Main Index >> Media Index >> Pablo Honey Media | UK Media | 1993 Interviews
by Lisa Verrico

AT THE START of September, Oxford five-piece Radiohead re-released last year's single, ‘Creep’ in the UK, and made a wish. In July this song had gone into the Top 40 in the US Billboard charts, earned them an appearance on the Arsenio Hall show and was recently responsible for their album, Pablo Honey, gaining American gold disc status of half-a-million sales. When first released in the UK however, ‘Creep’ failed even to chart, and two subsequent singles - 'Anyone Can Play Guitar’ (a minor hit) and ‘Pop Is Dead' - also failed to emulate their Stateside success on these shores.
"We did all originally agree not to re-release ‘Creep'," says bass player Colin Greenwood, “but after doing so well in America, there was tremendous pressure from radio people, the press, the record company, even our fans, to put it out again.”
All were vindicated when ‘Creep’ promptly soared straight into the Top Ten, but it's done little to alleviate the band's antipathy towards British radio, and the monopoly they feel Radio One holds over pop music. In fact, they maintain that it was the station's refusal to play ‘Creep’ (even re-recorded with the word ‘fuck’ removed from the chorus) which has so far stifled their success in this country.
"In Britain, there's only the Radio One A-list and B-list,” claims guitarist Jonny Greenwood, Colin's brother. “Popular demand means nothing. In America, records grow on the radio. If they're requested a lot, they're playlisted and picked up by other stations. However, even Radiohead must admit that American radio isn't perfect:' We're always being asked to do IDs,” says Jonny. “Yesterday, I got this fax saying: ‘Please record the following message: Hi, I'm Jonny from Radiohead. You're listening to those crazy heads on the radio and hey, we're creeps'.”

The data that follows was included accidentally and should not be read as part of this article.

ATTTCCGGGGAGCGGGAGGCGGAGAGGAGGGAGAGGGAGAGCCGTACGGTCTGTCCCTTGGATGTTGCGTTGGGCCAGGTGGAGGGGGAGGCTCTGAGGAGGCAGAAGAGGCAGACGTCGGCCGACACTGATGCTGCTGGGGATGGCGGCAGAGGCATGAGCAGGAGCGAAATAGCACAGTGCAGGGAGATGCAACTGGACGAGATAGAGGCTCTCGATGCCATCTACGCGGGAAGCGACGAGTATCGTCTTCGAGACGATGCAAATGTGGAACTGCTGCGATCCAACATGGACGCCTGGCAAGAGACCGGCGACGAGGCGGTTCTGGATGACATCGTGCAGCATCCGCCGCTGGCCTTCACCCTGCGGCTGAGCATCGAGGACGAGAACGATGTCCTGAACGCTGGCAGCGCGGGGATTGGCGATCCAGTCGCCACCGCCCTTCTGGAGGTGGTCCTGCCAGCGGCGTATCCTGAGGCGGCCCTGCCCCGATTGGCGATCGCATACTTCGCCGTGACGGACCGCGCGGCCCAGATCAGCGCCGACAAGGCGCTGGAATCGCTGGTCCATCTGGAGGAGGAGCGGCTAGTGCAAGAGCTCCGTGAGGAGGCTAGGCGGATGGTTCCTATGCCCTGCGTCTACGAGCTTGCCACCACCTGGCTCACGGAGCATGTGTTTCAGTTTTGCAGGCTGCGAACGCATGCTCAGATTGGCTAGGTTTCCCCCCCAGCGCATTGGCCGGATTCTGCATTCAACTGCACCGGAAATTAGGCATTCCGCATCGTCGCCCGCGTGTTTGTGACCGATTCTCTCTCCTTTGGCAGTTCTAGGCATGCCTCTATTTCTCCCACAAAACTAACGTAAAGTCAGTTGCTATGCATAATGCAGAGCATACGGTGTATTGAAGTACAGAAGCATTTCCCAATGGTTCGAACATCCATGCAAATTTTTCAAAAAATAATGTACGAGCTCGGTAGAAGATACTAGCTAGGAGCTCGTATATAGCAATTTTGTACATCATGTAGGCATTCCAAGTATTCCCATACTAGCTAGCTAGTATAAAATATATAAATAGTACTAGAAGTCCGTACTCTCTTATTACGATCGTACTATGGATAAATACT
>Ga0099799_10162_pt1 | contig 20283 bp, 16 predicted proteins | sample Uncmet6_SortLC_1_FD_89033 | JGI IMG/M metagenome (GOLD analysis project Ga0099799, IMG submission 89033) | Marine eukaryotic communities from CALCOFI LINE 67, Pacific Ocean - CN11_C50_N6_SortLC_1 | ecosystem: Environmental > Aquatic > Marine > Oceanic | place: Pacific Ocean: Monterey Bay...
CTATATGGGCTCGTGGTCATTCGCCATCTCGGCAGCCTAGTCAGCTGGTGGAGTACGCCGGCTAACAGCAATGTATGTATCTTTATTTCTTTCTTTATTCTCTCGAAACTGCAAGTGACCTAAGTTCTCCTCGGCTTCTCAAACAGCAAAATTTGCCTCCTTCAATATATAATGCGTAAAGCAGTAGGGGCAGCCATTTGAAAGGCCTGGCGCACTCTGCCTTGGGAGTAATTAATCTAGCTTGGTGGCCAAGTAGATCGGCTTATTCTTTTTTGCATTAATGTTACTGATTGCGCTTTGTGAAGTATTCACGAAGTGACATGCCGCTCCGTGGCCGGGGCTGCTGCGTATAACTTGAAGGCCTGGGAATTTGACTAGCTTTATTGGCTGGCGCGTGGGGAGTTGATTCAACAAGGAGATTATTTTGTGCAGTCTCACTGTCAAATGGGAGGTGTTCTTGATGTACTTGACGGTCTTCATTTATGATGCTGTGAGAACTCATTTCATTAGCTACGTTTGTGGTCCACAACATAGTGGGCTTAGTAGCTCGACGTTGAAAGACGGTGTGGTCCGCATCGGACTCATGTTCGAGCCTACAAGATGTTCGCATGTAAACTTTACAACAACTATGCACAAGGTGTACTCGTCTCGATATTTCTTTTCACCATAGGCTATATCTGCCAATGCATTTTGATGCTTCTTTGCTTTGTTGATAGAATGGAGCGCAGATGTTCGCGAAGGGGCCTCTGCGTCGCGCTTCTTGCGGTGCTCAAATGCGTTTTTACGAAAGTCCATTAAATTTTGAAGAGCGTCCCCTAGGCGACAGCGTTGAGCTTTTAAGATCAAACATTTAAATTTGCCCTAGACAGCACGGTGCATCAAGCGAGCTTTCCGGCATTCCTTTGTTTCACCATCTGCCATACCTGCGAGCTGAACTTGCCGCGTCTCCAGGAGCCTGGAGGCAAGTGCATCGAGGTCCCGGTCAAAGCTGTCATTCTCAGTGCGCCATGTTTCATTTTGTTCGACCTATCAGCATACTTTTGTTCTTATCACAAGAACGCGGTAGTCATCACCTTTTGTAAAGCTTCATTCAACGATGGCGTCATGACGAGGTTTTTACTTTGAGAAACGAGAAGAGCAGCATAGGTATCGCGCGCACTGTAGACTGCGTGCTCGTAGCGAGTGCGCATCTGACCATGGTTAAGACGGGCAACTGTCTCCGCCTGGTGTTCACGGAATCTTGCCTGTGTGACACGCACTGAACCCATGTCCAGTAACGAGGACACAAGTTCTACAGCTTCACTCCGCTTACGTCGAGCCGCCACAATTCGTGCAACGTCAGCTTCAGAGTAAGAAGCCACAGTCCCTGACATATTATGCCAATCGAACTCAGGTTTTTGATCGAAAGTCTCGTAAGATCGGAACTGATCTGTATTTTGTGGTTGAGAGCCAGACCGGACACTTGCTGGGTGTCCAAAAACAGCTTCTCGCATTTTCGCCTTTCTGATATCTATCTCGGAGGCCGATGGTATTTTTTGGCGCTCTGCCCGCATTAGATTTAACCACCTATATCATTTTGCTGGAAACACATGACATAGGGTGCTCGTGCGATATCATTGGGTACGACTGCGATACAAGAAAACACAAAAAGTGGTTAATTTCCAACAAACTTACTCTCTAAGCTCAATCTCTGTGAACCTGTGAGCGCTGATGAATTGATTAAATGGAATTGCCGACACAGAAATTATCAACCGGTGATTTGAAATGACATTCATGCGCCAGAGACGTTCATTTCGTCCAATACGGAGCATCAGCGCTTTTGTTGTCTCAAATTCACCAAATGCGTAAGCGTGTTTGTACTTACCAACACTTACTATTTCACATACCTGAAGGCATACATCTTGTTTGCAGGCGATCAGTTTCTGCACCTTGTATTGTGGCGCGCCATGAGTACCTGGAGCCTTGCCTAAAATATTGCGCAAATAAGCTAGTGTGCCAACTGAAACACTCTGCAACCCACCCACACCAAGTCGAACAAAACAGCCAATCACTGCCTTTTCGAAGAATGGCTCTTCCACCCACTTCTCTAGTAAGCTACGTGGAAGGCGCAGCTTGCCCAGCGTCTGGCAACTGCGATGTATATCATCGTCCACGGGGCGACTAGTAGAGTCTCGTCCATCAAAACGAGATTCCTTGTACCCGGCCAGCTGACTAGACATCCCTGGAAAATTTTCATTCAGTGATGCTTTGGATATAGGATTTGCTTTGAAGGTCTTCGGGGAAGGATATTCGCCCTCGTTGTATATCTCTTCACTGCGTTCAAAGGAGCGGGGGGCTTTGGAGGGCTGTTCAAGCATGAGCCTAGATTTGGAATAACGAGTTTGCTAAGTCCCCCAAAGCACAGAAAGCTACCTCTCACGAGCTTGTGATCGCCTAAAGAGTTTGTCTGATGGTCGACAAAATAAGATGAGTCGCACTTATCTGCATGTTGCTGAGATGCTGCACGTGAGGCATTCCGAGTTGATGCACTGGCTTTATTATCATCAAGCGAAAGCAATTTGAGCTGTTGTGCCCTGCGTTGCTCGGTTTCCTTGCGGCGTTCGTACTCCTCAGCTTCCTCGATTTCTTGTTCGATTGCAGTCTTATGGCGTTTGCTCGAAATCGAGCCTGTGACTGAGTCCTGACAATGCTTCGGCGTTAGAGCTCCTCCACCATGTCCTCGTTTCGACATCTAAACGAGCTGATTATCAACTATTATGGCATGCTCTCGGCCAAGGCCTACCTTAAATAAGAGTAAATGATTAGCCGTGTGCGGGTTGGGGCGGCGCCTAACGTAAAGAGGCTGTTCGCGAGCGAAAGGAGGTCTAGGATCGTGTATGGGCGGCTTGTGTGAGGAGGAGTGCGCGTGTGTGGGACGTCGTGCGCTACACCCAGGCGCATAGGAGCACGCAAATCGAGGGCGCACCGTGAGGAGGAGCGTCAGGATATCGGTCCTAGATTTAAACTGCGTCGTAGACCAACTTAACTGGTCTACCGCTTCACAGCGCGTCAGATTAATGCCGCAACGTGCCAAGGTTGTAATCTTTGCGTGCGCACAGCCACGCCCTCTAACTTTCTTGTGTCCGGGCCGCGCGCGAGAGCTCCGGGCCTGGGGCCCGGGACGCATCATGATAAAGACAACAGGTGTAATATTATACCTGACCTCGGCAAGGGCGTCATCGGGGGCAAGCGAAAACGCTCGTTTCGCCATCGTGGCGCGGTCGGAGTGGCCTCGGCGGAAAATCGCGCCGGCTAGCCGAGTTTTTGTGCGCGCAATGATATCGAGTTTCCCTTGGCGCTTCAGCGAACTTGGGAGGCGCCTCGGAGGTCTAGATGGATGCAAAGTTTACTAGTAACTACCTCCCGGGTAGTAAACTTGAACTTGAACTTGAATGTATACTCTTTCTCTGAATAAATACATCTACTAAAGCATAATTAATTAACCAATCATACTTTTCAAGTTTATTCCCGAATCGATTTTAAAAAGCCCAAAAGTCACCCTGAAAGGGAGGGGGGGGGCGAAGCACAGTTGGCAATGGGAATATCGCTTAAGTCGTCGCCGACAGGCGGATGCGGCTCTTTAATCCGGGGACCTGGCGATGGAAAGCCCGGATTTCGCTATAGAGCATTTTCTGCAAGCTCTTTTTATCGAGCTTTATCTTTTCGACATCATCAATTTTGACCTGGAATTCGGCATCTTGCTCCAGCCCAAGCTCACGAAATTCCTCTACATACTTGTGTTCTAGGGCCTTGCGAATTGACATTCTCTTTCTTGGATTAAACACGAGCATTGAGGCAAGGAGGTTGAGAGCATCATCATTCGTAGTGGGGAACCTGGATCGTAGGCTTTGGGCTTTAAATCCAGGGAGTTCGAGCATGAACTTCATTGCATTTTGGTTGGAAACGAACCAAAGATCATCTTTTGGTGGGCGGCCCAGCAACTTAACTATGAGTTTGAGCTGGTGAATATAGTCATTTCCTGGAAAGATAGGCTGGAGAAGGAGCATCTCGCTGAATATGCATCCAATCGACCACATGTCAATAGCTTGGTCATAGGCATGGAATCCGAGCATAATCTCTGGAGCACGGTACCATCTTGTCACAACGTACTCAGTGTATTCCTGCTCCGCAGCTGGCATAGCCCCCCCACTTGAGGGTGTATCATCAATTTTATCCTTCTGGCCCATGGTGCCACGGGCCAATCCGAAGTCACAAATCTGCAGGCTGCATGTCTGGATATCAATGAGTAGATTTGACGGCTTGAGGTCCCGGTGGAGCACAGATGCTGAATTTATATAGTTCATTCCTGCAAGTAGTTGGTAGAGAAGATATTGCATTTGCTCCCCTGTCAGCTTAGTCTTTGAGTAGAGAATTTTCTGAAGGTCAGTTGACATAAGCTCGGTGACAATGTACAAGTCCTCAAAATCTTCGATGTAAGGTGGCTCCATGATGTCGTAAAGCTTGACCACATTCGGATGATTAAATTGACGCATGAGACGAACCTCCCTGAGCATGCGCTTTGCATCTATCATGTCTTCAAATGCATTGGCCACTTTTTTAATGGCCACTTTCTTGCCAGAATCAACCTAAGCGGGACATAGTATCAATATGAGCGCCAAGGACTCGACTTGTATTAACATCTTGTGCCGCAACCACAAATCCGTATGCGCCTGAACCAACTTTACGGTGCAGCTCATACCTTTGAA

“They love all those phrases that you wouldn't get away with over here,' continues Colin. “They’ve never heard of Smashie and Nicey so if you say things like ‘It rocks!‘ and ‘Too right, mate’, they think you're great.”
Nevertheless, having a major hit must have given the band a lot of confidence. ‘Not at all,’ claims Colin. ‘Things still look very different for us over here, while in America, you probably have to sell between one and three million records before anyone knows who you are. But at least it means we won't be dropped straight away by EMI. I don't think...”